In accordance with yet another mode of the invention, there is provided a method which comprises performing the step of assessing the conversion capacity of the catalytic converter by assessing a first part, in particular a preliminary catalytic converter, located at an inlet of the catalytic converter in terms of a flow direction of the exhaust gas.

In accordance with yet a further mode of the invention, there is provided a method which comprises performing the integrating step only beyond an initial temperature above 50 C. and in particular above 100 C.

In accordance with yet an added mode of the invention, there is provided a method which comprises performing the integrating step up to a maximum temperature of 350 C. and preferably 200 C.

In accordance with yet an additional mode of the invention, there is provided a method which comprises calculating an exothermic energy of a comparison catalytic converter by using the same steps and the same temperature model as for the catalytic converter; barely meeting a predetermined emissions standard with the comparison catalytic converter; and assessing the catalytic converter as having adequate conversion capacity if the exothermic energy of the catalytic converter is greater than the exothermic energy of the comparison catalytic converter.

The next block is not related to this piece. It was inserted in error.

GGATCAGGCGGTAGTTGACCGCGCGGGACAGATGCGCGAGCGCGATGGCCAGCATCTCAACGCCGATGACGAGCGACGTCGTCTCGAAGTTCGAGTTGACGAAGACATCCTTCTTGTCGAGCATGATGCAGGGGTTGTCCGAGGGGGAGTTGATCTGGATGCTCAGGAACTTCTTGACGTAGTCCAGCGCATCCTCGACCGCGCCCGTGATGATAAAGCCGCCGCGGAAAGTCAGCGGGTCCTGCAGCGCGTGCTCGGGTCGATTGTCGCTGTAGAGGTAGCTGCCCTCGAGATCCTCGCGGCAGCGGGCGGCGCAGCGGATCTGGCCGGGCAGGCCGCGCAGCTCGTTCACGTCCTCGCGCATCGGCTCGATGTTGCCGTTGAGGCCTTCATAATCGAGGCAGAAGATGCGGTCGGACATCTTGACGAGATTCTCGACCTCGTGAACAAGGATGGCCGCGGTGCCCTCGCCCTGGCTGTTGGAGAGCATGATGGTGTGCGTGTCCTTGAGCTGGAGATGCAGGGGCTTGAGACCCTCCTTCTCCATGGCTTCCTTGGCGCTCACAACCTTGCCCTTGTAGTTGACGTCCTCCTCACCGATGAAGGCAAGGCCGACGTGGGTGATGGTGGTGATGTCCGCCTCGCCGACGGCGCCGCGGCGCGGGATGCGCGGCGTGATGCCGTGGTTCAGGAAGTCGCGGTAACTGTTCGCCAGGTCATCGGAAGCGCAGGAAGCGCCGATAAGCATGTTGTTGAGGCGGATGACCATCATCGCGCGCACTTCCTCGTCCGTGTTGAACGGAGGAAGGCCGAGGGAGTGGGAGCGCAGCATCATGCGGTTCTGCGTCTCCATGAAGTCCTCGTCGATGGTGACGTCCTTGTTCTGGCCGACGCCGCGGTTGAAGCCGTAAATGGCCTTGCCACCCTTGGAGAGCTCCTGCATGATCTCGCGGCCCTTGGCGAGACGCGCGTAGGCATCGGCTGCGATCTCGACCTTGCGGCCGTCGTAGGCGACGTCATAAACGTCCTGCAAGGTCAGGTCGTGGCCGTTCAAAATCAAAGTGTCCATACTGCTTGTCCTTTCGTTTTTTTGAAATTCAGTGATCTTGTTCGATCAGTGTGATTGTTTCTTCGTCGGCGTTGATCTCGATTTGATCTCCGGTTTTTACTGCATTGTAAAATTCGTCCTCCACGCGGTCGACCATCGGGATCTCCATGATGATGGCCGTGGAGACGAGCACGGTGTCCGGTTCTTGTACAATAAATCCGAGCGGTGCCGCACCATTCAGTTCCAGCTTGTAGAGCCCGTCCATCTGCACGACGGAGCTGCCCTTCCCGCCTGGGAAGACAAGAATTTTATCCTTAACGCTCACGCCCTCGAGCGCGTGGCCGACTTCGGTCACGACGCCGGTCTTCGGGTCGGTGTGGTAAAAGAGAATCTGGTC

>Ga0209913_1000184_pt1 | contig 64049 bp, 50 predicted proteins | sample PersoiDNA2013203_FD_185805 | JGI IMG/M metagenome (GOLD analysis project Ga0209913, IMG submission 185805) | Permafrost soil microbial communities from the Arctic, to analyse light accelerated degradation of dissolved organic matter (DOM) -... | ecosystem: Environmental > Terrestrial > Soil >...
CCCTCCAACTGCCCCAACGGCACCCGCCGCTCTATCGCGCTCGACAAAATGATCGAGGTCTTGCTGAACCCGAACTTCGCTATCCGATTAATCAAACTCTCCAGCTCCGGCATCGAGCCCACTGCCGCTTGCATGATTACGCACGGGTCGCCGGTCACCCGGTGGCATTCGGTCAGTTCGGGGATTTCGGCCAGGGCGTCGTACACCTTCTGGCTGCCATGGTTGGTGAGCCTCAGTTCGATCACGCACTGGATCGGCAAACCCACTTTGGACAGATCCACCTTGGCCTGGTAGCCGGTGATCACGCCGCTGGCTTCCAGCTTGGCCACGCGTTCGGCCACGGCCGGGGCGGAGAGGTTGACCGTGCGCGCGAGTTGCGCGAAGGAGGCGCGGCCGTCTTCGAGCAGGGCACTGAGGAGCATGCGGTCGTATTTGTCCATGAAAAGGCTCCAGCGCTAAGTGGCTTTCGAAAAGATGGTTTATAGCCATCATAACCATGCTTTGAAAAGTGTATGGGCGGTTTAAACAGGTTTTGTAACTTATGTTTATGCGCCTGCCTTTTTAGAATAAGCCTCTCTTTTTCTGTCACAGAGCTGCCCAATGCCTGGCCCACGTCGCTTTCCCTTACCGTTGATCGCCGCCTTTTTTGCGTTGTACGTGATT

With the objects of the invention in view, there is also provided a method for monitoring a catalytic converter, which comprises ascertaining energy generated in a catalytic converter during operation of an internal combustion engine; ascertaining energy generated under the same operating conditions in a raw emissions catalytic converter having no catalytic coating; and comparing the energy generated in the catalytic converter and the energy generated in the raw emissions catalytic converter to make a statement about a conversion capacity of the catalytic converter.

Other features which are considered as characteristic for the invention are set forth in the appended claims.